The Better Business Buddies
By Robin Jovanovich
Dan Goodfriend and Gary Benerofe have been close friends for over 25 years, since ninth grade at Rye Country Day School.
In his freshman year at George Washington University, Dan, whose long-range plan was a career in government service, started fundraising for several senators. “In 1996, there was no database of donors. The system was incredibly inefficient,” he recalled. So, what did the young man who was “always good with technology” do? He bought a piece of software and built a database.
Two years later, Dan built his first e-commerce website. “Navigating away from school”, he stayed in Washington, D.C. and started his own company, creating political websites for Fritz Hollings, John Breaux, and Ted Kennedy, to name a celebrated few.
But his growing company collapsed months after letters containing anthrax began arriving in the Hart Senate Office Building in 2001. “I couldn’t get back into the building for eight months after the attacks.”
Dan moved back to New York, took on a number of projects, including data entry for Westchester Children’s Museum, then in its infancy. He went on to join Mediaspa, a web-based development company that helps businesses grow their brands. Headquartered in White Plains, the company was founded in 1996 by Jim Gurfein.
The Mediaspa team
After Rye Country Day, Gary Benerofe went to Yale, where he was an Economics major and a member of the golf team. He earned his MBA in Digital Media/Finance from UCLA Anderson School of Management.
He stayed in Los Angeles. “I tried to be a musician after business school,” he said. For several years, he was a technology-focused investment banker at EMI, the record label conglomerate. In 2006, he came back to New York and worked in his family’s real estate business. He stepped in to help Dan with forensic accounting.
In 2012, when Mediaspa’s founder and CEO Jim Gurfein fell extremely ill and Dan, who was extremely close to him, was struggling to do everything, Gary joined the company.
“Gary freed me up to work on the thing I was good at — the internal process,” related Dan. “He took on the day-to-day management and strategy.” Gary added, “I freed him up to be the mad scientist he is!”
In 2014, a year after Jim Gurfein died, the friends bought the business from his family. They started off with six or seven employees and now have over 30.
“We went through a ton of changes,” said Gary. “We even had to shed some clients when we made the decision to go all e-commerce.”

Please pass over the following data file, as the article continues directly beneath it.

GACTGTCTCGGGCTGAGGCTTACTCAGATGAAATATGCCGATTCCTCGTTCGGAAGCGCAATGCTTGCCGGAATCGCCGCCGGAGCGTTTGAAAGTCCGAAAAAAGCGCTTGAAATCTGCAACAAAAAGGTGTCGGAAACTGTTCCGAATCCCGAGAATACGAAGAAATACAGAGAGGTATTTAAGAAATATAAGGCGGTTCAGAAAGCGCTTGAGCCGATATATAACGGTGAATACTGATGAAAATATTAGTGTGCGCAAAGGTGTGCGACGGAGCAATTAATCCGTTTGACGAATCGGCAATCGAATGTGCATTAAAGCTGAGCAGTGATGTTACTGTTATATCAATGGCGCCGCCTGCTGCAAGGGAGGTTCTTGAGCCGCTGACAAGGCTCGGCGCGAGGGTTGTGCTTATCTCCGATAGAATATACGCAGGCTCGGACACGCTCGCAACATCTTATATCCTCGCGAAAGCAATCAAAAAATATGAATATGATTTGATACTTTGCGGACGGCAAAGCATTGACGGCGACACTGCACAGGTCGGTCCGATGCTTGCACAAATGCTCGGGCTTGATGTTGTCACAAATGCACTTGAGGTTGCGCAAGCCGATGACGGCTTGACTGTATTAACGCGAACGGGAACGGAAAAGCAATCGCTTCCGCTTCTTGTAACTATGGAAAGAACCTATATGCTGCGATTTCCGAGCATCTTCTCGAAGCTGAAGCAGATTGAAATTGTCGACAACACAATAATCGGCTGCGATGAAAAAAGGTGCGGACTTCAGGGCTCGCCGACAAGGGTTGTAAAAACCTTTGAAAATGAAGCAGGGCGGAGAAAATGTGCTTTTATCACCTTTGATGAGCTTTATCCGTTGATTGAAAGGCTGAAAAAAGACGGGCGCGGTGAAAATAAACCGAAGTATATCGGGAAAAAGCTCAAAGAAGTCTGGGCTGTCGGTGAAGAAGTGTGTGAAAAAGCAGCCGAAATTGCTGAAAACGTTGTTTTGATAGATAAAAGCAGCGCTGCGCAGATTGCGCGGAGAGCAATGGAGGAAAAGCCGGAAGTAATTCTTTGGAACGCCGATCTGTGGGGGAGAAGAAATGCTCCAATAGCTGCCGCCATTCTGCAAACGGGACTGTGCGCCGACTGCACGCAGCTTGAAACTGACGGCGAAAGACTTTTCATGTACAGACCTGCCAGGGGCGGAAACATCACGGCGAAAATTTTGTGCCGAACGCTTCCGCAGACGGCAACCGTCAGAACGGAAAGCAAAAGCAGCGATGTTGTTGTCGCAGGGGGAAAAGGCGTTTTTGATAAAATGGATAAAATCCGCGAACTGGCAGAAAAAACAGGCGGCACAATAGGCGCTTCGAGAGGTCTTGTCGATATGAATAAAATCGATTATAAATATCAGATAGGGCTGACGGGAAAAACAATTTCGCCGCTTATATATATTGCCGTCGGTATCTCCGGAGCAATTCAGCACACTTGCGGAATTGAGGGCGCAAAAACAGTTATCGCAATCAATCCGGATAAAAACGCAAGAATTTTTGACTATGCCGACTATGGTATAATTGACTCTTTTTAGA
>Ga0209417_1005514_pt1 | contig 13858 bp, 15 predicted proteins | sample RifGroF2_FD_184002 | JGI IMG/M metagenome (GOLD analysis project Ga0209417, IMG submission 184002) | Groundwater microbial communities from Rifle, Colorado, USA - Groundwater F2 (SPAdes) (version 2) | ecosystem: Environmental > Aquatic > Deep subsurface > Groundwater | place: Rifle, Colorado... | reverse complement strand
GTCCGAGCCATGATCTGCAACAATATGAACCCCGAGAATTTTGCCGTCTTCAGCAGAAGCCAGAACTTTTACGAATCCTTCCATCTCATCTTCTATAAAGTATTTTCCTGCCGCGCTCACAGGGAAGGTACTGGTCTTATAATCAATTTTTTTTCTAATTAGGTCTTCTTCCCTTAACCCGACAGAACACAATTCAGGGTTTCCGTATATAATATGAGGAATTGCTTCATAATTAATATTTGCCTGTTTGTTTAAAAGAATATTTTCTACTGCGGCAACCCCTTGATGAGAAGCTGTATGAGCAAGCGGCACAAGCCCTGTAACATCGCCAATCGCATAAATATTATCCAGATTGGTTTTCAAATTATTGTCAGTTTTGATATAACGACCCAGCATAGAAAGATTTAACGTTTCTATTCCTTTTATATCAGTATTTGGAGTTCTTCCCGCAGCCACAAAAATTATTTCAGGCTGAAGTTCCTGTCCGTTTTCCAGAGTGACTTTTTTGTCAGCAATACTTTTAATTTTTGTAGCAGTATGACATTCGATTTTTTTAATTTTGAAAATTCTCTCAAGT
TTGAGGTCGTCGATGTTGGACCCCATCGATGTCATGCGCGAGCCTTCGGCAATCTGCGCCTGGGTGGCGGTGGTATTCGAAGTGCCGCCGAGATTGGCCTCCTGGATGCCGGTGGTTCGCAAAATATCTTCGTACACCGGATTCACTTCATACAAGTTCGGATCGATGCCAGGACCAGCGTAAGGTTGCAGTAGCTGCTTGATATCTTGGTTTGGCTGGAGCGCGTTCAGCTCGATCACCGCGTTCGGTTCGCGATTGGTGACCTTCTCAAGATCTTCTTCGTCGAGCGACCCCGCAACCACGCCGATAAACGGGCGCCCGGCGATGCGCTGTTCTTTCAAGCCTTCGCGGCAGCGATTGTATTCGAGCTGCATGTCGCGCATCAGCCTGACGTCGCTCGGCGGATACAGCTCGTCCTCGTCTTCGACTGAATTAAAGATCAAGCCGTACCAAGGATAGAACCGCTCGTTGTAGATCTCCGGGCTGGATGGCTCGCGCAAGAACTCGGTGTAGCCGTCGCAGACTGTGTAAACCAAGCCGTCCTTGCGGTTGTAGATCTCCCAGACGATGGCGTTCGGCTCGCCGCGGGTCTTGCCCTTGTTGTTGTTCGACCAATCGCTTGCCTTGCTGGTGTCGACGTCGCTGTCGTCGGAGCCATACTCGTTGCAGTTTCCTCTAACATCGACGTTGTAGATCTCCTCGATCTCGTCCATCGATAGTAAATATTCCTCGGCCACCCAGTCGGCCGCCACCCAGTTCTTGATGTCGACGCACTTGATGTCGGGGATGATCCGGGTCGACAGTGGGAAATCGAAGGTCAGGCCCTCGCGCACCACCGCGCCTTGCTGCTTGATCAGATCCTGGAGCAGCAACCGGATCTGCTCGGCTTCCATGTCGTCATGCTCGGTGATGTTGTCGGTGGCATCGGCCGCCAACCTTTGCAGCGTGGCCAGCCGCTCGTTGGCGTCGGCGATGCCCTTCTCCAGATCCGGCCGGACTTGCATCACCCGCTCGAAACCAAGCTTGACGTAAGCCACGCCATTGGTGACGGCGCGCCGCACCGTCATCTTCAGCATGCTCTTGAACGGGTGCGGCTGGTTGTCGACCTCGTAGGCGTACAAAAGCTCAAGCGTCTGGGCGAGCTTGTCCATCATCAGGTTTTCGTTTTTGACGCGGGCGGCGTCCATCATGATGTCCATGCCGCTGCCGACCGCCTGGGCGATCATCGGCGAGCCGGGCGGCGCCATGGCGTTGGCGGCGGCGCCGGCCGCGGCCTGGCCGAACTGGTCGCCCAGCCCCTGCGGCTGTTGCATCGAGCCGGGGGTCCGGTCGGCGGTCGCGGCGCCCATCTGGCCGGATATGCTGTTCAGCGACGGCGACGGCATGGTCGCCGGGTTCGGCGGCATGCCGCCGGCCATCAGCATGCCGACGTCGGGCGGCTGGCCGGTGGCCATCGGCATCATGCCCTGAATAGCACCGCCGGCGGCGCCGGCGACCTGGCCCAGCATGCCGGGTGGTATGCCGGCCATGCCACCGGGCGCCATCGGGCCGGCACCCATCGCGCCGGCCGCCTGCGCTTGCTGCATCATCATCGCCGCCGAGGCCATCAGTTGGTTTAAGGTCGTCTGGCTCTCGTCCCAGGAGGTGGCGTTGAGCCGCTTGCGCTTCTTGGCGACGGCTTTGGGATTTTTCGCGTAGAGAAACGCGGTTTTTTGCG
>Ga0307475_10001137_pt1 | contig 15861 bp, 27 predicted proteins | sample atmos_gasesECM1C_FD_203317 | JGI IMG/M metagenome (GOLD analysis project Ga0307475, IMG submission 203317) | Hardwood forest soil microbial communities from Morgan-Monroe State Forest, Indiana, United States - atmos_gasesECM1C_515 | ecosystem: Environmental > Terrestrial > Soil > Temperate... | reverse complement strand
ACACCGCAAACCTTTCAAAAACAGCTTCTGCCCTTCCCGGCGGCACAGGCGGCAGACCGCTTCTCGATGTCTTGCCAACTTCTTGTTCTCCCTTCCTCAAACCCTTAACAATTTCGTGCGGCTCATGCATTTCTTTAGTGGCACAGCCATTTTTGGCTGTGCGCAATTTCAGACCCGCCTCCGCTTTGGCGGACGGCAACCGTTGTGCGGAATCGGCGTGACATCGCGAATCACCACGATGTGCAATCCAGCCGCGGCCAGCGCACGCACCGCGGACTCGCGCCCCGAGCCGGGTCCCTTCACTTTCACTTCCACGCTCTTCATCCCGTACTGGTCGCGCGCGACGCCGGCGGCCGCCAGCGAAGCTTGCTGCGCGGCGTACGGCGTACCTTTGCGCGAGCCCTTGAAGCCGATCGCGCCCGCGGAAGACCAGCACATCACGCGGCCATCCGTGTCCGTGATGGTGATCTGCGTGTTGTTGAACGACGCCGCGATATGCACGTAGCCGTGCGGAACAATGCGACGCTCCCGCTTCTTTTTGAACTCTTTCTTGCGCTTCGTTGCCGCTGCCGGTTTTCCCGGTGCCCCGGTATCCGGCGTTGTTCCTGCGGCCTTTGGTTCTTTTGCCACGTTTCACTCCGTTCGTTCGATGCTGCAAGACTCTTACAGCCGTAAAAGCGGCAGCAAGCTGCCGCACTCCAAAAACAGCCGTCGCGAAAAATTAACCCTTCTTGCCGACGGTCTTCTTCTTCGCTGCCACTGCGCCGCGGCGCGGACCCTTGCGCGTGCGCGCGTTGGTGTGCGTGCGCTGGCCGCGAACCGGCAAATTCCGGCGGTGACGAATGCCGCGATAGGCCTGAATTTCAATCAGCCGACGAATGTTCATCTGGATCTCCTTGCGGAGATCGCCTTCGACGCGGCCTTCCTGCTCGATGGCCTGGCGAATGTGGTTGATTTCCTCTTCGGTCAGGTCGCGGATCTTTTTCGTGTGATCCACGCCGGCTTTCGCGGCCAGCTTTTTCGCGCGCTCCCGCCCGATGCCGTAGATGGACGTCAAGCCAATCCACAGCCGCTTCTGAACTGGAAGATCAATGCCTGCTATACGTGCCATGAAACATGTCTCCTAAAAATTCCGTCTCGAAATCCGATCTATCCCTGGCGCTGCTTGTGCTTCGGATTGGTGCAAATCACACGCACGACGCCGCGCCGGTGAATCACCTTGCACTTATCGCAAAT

Among their current clients are Nestlé Waters, Nine West, Formlabs, which designs and makes 3D printers, Nespresso, and Arizona Iced Tea. With the exception of The Rye Record, one of their newest clients, they only build e-commerce sites. (Mediaspa built the paper’s mobile-friendly site with laser-focus and lightning speed.)
The partners love the constant challenges and interaction and the fact that they are involved in every single aspect of the business. Gary spends about 30 percent of his day selling, the rest on management and operations. He is doing more speaking engagements. Officially, Dan is Chief of Technology (unofficially Chief of Solution Architecture). For his 40th birthday, the Mediaspa team gave him an advanced Lego set, which is prominently displayed in his White Plains office.
“It’s been a good marriage,” said the friends, both of whom happen to be getting married this year, one in May, the other in November.
Meanwhile, they’re both working crazy hours. Dan said, “When my fiancée calls, I always want to talk to her but I’m almost always busy. I decided to build her a Raspberry Pi that will connect her with my calendar, so she knows when I’m free.”
Mediaspa is a small company with big goals. “The bottom line,” Gary explained, “is that we want to be the people you come to in order to grow your business, and we want to be the best at delivering those platforms.”
They’ve hired another Rye Country Day grad, Andrew Potkewitz, as Director of Client Success. They now have a Project Management Office.
Dan derives a lot of joy seeing the growth not only of their business, but also of those businesses they’ve helped grow. For Gary, it’s the growth of their team. “They’re like family. If the vibe is good with the team and our clients, it’s worth it not being a finance billionaire.”
When Gary Benerofe is not building the business, he’s still making music, playing basketball, and volunteering for the All Stars Project in New York City, which provides a paid internship for all of its graduates.
Dan Goodfriend is an avid gardener. He used to be a volunteer fireman and EMT, and he hopes to be so again.